Results

PRT COVID-19 summary + AIRO expert team consensus vote

From the search results of 161 documents, 13 papers were selected for data extraction [4,5,6,7,8,9, 13,14,15,16,17,18,19]. Globally, 19 clinical presentation items (CPIs) were identified. For “Emergencies,” the following CPIs were extracted from the literature and considered: metastatic epidural spinal cord compression (MESCC); hemostasis (including hemoptysis); and mediastinal syndrome.

For “Palliative Non-Emergencies,” the following CPIs were extracted from the literature and considered: painful bone metastasis; non-painful bone metastasis; bone oligometastases suitable for (stereotactic body radiation therapy) SBRT; retreatment of painful bone metastasis; adjuvant (post-surgery) bone metastasis radiotherapy; pain symptoms NOT associated with bone metastases; symptomatic hematological malignancies; other oligometastases suitable for SBRT (lung); other oligometastases suitable for SBRT (liver); other oligometastases suitable for SBRT (adrenal); other oligometastases suitable for SBRT (lymph-node asymptomatic); brain metastases (N° 1–4); brain metastases (N° 5–10); brain metastases (N° > 4), poor Karnofsky performance status (KPS), meningeal involvement; primary symptomatic brain tumor, poor KPS; and postoperative brain metastases.

In total, 61 question items to be voted on were extracted from the papers including the 19 CPIs. Table 1 presents the PRT COVID-19 summary for palliative emergencies. Table 2 presents the PRT COVID-19 summary for palliative non-emergencies, along with the consensus results. References cited by selected papers are also reported in the table, if specifically related to trials [5, 20,21,22,23,24,25,26,27,28,29,30,31,32,33,34,35,36,37,38,39,40,41,42,43,44,45,46,47,48,49,50]. The average agreement was over the agreement threshold, with only 10/61 question items from the different evidence having an agreement below 60% and five that were below 50%. The latter was related to single evidence regarding painful bone metastases, bone metastases suitable for SBRT, adjuvant treatment of bone metastases, other than pain symptoms related to lung primary, and SBRT for adrenal lesions.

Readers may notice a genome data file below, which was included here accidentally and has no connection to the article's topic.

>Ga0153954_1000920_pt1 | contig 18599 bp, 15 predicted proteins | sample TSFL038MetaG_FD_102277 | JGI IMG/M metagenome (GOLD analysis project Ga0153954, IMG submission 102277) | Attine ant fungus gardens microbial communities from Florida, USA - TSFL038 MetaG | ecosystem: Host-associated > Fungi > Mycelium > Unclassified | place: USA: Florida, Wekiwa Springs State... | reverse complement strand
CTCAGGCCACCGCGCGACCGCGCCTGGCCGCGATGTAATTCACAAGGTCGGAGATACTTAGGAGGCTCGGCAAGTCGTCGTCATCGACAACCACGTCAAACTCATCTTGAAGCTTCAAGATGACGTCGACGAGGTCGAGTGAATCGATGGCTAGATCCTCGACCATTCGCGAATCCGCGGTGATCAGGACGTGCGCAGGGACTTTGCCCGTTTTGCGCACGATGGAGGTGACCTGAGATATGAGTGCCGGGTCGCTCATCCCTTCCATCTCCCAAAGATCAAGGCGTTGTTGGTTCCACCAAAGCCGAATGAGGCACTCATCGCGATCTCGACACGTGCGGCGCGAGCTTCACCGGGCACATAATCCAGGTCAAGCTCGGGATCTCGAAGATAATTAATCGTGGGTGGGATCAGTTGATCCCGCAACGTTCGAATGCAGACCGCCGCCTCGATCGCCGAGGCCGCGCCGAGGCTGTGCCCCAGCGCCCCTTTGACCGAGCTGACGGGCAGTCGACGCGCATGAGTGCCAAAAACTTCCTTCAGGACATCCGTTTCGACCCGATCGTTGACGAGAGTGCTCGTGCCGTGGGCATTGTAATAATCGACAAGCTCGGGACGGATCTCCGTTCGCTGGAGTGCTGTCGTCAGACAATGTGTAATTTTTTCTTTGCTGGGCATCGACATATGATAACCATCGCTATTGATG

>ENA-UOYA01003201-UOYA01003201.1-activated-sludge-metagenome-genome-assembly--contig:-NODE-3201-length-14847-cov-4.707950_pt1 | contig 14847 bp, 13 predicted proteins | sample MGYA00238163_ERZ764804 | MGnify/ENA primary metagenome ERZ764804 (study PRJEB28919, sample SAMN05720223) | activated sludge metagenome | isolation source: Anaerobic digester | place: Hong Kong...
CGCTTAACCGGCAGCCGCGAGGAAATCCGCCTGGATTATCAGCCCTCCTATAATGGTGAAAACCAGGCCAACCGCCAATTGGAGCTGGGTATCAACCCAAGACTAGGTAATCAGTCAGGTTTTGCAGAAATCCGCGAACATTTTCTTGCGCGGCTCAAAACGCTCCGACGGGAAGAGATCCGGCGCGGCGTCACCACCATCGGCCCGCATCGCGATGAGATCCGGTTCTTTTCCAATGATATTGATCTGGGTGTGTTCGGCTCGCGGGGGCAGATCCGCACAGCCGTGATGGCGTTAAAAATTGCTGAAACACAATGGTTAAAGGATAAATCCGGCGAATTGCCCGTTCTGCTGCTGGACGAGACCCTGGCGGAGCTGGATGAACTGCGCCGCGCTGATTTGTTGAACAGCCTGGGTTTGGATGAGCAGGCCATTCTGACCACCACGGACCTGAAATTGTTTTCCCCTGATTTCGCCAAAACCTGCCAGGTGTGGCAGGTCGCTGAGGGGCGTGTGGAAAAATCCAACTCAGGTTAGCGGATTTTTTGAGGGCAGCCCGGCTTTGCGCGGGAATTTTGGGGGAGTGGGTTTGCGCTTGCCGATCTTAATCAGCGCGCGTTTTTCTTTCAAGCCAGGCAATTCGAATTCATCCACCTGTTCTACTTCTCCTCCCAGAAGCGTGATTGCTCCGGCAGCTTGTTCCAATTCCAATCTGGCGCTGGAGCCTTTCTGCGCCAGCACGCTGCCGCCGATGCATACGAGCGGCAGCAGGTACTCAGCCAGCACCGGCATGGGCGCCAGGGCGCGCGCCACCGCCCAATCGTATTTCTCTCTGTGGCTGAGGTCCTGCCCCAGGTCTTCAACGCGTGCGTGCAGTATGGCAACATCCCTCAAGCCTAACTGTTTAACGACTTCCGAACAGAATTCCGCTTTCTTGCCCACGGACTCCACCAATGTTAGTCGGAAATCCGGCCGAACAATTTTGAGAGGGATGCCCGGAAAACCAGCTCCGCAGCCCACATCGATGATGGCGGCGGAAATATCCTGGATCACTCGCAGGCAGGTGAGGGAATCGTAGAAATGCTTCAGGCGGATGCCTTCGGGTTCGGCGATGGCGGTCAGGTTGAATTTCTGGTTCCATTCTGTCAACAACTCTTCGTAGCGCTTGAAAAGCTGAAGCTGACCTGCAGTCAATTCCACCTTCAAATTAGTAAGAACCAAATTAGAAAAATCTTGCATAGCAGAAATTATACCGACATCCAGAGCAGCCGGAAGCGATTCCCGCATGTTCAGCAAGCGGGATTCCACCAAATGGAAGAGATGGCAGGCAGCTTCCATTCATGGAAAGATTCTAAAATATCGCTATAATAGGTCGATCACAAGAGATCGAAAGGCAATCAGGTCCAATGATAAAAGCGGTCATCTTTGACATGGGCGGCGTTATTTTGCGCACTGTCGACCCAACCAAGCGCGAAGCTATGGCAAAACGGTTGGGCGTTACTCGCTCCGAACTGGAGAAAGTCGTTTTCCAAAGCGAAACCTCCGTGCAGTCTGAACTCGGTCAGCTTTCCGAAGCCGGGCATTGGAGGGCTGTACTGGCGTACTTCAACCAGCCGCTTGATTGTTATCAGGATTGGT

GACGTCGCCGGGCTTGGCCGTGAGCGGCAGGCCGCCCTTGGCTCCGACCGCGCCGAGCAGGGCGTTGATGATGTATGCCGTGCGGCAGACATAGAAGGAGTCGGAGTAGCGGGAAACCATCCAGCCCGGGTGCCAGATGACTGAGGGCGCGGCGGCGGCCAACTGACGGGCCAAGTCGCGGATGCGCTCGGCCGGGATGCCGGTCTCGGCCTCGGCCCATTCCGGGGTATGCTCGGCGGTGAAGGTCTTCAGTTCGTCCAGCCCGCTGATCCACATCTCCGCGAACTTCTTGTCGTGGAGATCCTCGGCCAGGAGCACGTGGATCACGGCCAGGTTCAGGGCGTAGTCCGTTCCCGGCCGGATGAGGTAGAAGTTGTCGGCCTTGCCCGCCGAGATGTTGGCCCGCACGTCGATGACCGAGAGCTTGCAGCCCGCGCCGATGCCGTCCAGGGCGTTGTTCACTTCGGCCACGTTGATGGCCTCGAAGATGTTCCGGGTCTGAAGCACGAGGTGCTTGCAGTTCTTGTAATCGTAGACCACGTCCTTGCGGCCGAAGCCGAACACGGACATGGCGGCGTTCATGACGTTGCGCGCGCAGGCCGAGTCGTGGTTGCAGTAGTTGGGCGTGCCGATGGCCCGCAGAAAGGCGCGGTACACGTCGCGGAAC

Table 1 PRT Covid-19 Summary: palliative emergencies
Table 2 PRT Covid-19 Summary: palliative non-emergencies

NORMALITY (“No cOmpRoMise on quality of life by pALliative radIoTherapY") clinical care model